Library Journal Reviews 2012 November #1

This time NYPD Lt. Sigrid Herald is on Deborah and Dwight's home turf when a murdered ornithologist is revealed to have unexpected connections to 1990s Somalia. Number 18 (after Three-Day Town) for this series favorite.

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Publishers Weekly Reviews 2012 August #3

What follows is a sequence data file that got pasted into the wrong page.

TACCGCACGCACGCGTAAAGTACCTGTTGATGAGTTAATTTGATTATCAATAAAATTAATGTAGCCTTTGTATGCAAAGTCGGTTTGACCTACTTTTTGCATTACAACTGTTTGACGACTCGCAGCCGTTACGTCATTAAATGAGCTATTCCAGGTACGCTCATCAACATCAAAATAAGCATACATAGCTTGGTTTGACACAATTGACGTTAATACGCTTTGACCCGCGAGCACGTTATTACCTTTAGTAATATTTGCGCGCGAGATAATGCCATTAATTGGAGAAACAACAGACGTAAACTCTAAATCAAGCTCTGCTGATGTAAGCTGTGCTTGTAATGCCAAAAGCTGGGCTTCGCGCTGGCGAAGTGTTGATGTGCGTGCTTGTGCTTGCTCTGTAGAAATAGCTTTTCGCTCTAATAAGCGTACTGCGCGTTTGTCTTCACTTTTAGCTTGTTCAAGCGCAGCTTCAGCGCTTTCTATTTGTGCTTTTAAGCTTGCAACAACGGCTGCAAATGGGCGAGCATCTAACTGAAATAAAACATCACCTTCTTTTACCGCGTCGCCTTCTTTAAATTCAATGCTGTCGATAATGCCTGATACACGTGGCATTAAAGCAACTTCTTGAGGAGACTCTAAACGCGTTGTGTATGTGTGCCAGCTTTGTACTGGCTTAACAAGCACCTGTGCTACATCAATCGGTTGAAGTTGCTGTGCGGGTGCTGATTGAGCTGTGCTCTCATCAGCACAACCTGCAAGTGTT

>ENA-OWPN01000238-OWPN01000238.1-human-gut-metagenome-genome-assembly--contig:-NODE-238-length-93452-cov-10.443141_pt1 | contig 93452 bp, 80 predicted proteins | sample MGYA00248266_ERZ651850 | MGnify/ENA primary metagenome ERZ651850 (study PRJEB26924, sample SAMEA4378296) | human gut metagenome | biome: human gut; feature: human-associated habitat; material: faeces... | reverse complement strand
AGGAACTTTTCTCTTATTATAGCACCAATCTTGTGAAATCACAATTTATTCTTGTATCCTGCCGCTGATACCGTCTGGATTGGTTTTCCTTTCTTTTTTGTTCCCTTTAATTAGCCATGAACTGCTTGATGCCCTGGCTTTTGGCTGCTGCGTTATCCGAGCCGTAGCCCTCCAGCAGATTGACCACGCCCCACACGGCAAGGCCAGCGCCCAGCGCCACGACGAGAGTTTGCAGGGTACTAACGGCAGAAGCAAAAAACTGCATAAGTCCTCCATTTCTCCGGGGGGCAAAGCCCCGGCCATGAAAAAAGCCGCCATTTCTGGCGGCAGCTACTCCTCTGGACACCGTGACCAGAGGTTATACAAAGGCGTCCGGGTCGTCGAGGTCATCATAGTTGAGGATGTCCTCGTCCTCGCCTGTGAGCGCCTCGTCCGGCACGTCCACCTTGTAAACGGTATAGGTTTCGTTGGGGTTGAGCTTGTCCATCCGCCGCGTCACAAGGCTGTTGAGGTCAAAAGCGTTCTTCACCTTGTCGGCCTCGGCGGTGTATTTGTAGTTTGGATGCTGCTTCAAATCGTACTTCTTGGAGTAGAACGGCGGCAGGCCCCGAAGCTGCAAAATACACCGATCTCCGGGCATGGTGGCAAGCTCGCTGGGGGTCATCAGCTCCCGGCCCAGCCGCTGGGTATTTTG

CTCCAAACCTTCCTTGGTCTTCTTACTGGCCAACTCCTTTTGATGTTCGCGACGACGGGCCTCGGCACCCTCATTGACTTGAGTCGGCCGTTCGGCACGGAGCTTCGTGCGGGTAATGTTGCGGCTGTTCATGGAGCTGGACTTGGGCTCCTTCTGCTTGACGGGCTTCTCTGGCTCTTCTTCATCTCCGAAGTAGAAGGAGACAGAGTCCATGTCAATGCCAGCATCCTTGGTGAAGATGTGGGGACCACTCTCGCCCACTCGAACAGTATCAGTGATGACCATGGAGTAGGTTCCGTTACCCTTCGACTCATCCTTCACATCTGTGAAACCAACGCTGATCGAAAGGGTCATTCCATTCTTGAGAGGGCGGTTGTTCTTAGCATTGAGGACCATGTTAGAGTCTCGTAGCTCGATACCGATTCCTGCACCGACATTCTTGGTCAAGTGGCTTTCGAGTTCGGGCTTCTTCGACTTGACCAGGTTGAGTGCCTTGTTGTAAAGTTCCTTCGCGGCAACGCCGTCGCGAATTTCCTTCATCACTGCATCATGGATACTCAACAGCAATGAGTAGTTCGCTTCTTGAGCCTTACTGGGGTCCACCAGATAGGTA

In Maron's intriguing 18th Deborah Knott mystery, the North Carolina judge teams with the author's other series lead, NYPD homicide detective Sigrid Harald, as she did in 2011's Agatha-winning Three-Day Town. When Sigrid and her mother, photojournalist Anne Lattimore Harald, travel to Cotton Grove, N.C., to visit Sigrid's ailing grandmother, Deborah enlists Anne to help a young photographer, Jeremy Harper, who has been sentenced for trespassing after he attempted to photograph CIA "rendition flights" from the Colleton County airstrip. Meanwhile, the disappearance of promiscuous realtor Rebecca Jowett, the strange activities of British ornithologist Martin Crawford (who's studying turkey vultures), and the murder of a pilot staying at a local hotel provide plenty of investigative grist for Deborah's police officer husband, Dwight Bryant, as well as for Sigrid. Maron successfully combines a look at family foibles and relationships with a series of moral choices that challenge the characters' sense of law and justice. Agent: Vicky Bijur, Vicky Bijur Literary. (Nov.)